The Office of Residential Life and Housing places a high priority on the provision of safe, clean, and well-maintained student residential communities. The University developed and established a Parents’ Association in November of 2007. Its purpose was to develop lasting relationships with parents and guardians because of the essential role that they play in the educational process and success of their student. The mission of the Parents’ Association is to enhance the quality of both the student and parent experience through communication and contact between the University and the parents.

Counseling and Psychological Services (CAPS)

The Counseling and Psychological Services (CAPS) program is designed to help students enhance strengths and develop abilities to deal with the experiences of living, growing, and learning. CAPS offers individual counseling/psychotherapy, consultation, couples and group counseling to currently enrolled students at no additional cost. Students have an opportunity to meet with a licensed Psychologist to address personal issues, work through challenges, and deal with the implications of growth and change. The CAPS program also offers psycho-educational workshops designed to enhance personal and academic skills and to teach more effective strategies for coping with problems.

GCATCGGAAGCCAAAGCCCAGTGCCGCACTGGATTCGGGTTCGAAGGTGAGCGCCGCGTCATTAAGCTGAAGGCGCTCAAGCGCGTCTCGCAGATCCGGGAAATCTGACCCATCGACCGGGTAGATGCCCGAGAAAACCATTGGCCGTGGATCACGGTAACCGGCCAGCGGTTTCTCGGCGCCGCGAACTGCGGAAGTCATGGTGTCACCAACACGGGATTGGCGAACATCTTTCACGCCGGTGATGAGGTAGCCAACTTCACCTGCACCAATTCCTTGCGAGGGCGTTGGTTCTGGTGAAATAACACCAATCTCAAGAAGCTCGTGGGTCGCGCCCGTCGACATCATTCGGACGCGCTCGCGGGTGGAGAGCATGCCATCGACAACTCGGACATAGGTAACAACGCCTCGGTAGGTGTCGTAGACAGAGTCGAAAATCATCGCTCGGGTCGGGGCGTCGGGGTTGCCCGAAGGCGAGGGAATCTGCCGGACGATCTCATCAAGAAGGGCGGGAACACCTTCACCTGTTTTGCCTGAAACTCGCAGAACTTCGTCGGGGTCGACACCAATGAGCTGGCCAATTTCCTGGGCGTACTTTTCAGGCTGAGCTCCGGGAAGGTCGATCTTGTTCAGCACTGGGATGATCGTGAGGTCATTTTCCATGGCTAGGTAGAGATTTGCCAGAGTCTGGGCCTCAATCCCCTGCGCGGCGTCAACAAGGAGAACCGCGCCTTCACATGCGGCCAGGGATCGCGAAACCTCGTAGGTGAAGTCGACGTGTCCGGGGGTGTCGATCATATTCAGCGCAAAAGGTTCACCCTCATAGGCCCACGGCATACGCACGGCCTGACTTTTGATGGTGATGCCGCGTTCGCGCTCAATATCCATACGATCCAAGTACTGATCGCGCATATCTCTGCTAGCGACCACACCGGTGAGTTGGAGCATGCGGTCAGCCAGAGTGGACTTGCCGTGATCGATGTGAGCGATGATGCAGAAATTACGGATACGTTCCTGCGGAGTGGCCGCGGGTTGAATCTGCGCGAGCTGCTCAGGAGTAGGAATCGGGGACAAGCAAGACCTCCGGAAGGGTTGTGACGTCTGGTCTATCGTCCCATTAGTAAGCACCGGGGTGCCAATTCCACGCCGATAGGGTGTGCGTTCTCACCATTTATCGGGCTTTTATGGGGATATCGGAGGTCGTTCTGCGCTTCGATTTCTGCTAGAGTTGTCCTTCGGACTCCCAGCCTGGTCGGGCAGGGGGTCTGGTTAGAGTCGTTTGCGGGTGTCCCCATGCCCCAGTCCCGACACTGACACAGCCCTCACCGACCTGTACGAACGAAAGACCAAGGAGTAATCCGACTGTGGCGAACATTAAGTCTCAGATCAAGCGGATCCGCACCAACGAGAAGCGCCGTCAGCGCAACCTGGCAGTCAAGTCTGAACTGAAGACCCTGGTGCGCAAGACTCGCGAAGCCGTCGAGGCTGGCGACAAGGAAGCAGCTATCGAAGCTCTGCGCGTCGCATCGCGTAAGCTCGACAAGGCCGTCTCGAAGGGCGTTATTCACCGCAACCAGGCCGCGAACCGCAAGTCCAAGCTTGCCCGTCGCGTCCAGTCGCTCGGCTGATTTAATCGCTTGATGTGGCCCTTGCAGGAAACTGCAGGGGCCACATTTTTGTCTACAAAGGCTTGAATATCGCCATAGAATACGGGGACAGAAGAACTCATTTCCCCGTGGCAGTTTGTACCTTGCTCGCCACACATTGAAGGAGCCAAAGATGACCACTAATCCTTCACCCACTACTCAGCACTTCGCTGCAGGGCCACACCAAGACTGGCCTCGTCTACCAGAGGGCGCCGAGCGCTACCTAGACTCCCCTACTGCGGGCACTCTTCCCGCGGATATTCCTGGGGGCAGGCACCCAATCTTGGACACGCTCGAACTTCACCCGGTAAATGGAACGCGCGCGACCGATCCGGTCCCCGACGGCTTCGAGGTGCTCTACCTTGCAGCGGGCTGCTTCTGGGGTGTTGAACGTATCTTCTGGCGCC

Some of the concerns that students discuss with CAPS counselors are:

•    relating to family, friends and dating partners
•    academic performance
•    self-esteem
•    stress
•    depression
•    loss of an important relationship
•    issues related to sexual orientation
•    sexual assault and rape
•    concerns about your or another’s use of alcohol or other drugs

Students may call or come by the office to make an appointment. CAPS carefully adhere to professional standards of ethics and confidentiality. If a student wants information concerning his/her contact with the CAPS staff released, he/she must sign a specific written authorization. We are located at 1505 Oakwood Avenue.